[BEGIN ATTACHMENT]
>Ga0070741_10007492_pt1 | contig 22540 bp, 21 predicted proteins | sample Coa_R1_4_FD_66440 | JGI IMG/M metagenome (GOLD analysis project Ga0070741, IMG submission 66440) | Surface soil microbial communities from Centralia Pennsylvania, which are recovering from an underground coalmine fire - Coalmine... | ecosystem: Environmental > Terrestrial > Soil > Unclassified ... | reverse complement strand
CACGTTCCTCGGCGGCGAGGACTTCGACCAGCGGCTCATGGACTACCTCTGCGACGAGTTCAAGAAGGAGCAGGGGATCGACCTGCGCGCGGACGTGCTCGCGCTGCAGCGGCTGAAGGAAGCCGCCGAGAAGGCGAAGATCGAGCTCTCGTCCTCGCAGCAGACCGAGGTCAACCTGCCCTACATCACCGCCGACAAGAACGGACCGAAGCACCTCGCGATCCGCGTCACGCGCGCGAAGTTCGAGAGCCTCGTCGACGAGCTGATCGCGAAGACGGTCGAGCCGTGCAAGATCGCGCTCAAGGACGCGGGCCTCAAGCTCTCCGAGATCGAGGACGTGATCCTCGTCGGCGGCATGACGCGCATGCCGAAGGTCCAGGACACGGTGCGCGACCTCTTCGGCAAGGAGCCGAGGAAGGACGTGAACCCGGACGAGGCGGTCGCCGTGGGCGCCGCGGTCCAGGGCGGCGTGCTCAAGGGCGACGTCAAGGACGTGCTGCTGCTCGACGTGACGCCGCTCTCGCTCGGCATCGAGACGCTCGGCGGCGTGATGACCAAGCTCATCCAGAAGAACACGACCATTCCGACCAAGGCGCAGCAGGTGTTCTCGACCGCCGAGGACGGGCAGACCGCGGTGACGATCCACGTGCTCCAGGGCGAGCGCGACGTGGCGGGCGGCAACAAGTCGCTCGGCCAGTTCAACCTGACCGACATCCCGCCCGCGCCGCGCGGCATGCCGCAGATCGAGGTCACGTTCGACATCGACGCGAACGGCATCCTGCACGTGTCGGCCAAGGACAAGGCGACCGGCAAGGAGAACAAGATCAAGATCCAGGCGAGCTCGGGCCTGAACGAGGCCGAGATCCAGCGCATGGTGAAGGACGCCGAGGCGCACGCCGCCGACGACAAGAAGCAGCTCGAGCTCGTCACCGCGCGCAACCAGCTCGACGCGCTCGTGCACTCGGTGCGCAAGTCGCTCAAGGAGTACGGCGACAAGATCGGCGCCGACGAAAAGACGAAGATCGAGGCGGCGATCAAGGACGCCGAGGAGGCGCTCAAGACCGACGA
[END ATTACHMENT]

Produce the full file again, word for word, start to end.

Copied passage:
>Ga0070741_10007492_pt1 | contig 22540 bp, 21 predicted proteins | sample Coa_R1_4_FD_66440 | JGI IMG/M metagenome (GOLD analysis project Ga0070741, IMG submission 66440) | Surface soil microbial communities from Centralia Pennsylvania, which are recovering from an underground coalmine fire - Coalmine... | ecosystem: Environmental > Terrestrial > Soil > Unclassified ... | reverse complement strand
CACGTTCCTCGGCGGCGAGGACTTCGACCAGCGGCTCATGGACTACCTCTGCGACGAGTTCAAGAAGGAGCAGGGGATCGACCTGCGCGCGGACGTGCTCGCGCTGCAGCGGCTGAAGGAAGCCGCCGAGAAGGCGAAGATCGAGCTCTCGTCCTCGCAGCAGACCGAGGTCAACCTGCCCTACATCACCGCCGACAAGAACGGACCGAAGCACCTCGCGATCCGCGTCACGCGCGCGAAGTTCGAGAGCCTCGTCGACGAGCTGATCGCGAAGACGGTCGAGCCGTGCAAGATCGCGCTCAAGGACGCGGGCCTCAAGCTCTCCGAGATCGAGGACGTGATCCTCGTCGGCGGCATGACGCGCATGCCGAAGGTCCAGGACACGGTGCGCGACCTCTTCGGCAAGGAGCCGAGGAAGGACGTGAACCCGGACGAGGCGGTCGCCGTGGGCGCCGCGGTCCAGGGCGGCGTGCTCAAGGGCGACGTCAAGGACGTGCTGCTGCTCGACGTGACGCCGCTCTCGCTCGGCATCGAGACGCTCGGCGGCGTGATGACCAAGCTCATCCAGAAGAACACGACCATTCCGACCAAGGCGCAGCAGGTGTTCTCGACCGCCGAGGACGGGCAGACCGCGGTGACGATCCACGTGCTCCAGGGCGAGCGCGACGTGGCGGGCGGCAACAAGTCGCTCGGCCAGTTCAACCTGACCGACATCCCGCCCGCGCCGCGCGGCATGCCGCAGATCGAGGTCACGTTCGACATCGACGCGAACGGCATCCTGCACGTGTCGGCCAAGGACAAGGCGACCGGCAAGGAGAACAAGATCAAGATCCAGGCGAGCTCGGGCCTGAACGAGGCCGAGATCCAGCGCATGGTGAAGGACGCCGAGGCGCACGCCGCCGACGACAAGAAGCAGCTCGAGCTCGTCACCGCGCGCAACCAGCTCGACGCGCTCGTGCACTCGGTGCGCAAGTCGCTCAAGGAGTACGGCGACAAGATCGGCGCCGACGAAAAGACGAAGATCGAGGCGGCGATCAAGGACGCCGAGGAGGCGCTCAAGACCGACGA